Wrestling With God

Download (right click and choose save as)

Sermon Notes

October 16, 2022. Our readings today address head-on a significant truth about what it’s like to be human in a world that’s both beautiful and broken. Sometimes, like Jacob, we wrestle with God. But we come out of that wrestling more sure of who we are, as a child of God, more certain of what we’re called to do.


Readings: Genesis 32:22-31, Luke 18:1-8


*** Transcript ***


Have you ever felt like that persistent widow? Maybe you were wrestling with something and you just couldn’t figure out what to do with it, and over and over and over you go and you ask. Maybe it wasn’t a judge you were approaching, but someone else who had authority either to help you or to stand in your way, holding your future in their hands either for good or for ill. How persistent did you feel could you be with this person who seemed to hold so much power? Did your persistence pay off in the end?


Our readings today address head-on a significant truth about what it’s like to be human in a world that’s both beautiful and broken. Like Miss Katie was saying, so often in this world we wrestle and we have to earn justice, or struggle to try to do the right thing, when it doesn’t feel like what we want to do. Or we struggle with illness, or sadness, or grief. We struggle with so many things. And we know that despite our best efforts, sometimes we go before that judge, we give it everything we’ve got, and justice doesn’t prevail. Injustice, broken relationships, employment struggles, war, illness, death in our human experience here on this earth can make it seem as if the brokenness and the injustice have won, no matter how persistent we are.


And when that happens, we can be left feeling like we’ve failed somehow, as if we weren’t persistent enough in our efforts and our requests. And if we’ve been praying for help, we can feel that we’ve been abandoned not only by the world, but even by God. Or perhaps, that we’ve failed God somehow, that our faith wasn’t strong enough.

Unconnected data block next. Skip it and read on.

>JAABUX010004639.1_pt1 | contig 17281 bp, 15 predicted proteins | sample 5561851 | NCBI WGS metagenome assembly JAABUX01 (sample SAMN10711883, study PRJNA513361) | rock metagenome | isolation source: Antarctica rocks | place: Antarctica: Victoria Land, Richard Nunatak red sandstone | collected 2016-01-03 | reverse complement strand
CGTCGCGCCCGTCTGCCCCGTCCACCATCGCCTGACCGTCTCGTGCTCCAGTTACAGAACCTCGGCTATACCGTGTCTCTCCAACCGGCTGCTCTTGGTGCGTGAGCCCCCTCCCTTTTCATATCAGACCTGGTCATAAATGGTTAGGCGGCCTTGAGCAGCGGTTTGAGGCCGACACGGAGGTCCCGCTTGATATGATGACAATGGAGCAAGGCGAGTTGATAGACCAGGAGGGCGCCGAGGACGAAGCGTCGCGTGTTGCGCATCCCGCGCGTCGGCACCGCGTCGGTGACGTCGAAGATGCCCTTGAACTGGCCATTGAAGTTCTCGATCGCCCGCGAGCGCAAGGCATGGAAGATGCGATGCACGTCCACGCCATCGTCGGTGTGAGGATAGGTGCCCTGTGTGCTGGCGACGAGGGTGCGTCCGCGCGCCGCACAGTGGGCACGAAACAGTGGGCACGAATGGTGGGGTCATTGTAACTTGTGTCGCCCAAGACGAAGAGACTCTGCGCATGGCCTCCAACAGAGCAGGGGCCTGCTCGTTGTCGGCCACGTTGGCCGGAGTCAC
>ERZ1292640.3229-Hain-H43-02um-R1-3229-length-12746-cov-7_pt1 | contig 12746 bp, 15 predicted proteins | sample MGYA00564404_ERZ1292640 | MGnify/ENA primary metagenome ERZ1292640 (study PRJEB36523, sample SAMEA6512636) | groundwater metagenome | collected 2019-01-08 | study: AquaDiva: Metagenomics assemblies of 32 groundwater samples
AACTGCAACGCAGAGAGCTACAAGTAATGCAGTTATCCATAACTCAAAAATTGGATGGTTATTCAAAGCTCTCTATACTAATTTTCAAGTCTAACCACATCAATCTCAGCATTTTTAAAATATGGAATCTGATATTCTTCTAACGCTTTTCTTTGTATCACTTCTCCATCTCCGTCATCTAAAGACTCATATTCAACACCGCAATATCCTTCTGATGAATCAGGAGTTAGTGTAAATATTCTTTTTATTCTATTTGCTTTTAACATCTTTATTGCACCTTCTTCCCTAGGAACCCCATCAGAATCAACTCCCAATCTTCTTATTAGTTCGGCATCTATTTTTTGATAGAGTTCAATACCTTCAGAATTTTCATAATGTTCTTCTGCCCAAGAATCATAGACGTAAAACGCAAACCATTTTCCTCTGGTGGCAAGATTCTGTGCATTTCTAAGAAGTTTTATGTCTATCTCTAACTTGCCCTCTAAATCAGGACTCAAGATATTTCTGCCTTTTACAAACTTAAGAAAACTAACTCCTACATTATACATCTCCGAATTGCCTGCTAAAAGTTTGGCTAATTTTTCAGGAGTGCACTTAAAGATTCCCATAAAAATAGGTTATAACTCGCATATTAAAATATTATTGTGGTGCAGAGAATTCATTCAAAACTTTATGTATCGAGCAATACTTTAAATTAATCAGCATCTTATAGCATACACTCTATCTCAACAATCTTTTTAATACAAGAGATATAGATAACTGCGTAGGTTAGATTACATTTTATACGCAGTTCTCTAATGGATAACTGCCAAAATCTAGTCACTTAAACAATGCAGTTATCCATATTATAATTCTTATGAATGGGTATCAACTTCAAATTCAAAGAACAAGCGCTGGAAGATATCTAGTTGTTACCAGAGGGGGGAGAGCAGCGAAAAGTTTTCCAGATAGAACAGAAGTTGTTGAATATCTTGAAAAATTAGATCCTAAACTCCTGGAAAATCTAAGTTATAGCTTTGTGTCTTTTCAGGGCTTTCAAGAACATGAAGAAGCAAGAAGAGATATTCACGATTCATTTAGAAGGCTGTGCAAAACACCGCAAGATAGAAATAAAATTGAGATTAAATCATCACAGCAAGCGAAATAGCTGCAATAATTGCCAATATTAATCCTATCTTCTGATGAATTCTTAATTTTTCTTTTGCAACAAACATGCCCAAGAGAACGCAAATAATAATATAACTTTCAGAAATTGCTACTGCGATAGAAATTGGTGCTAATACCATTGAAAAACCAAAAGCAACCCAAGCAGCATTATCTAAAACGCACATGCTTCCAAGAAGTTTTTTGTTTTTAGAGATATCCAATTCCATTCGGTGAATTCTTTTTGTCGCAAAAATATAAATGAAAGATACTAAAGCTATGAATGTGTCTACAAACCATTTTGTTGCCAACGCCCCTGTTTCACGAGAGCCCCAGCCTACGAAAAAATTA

Our readings also reveal a profound and deep promise that God makes to us as people of faith. God, Jesus promises, is nothing like that unjust judge, who has no desire, he says, to do what is just. God, Jesus promises, will not delay. God does not wait for us to cry out long enough, or loudly enough, or the right way, or using the right words, before hearing our prayers.


And for those of us who may have been taught not to ask for help — anyone else in the room have that experience: we don’t ask for help, right? We’ve been taught not to expect anything from others. There’s another piece of good news here in our readings today: God, unlike the unjust judge in our story, or some of the judges in our own lives, will not be annoyed if we continue to persist. In fact, Jesus encourages us to cry out to God, day and night.


And in those times when we’re facing the impossible — when the struggles and pain of this world seem like they’re too much to bear, and God might as well be a million miles away for all the good praying seems to do — we can take courage from the story of Jacob. Jacob is in trouble. And he is not oppressed, as the widow was, but he is actually the oppressor in this story. Jacob, we’re told in the chapters leading up to today’s reading, tricked his father, and stole his brother Esau’s birthright. Jacob hadn’t seen Esau since then, and now Esau is on his way — with 400 men. That doesn’t sound good, does it?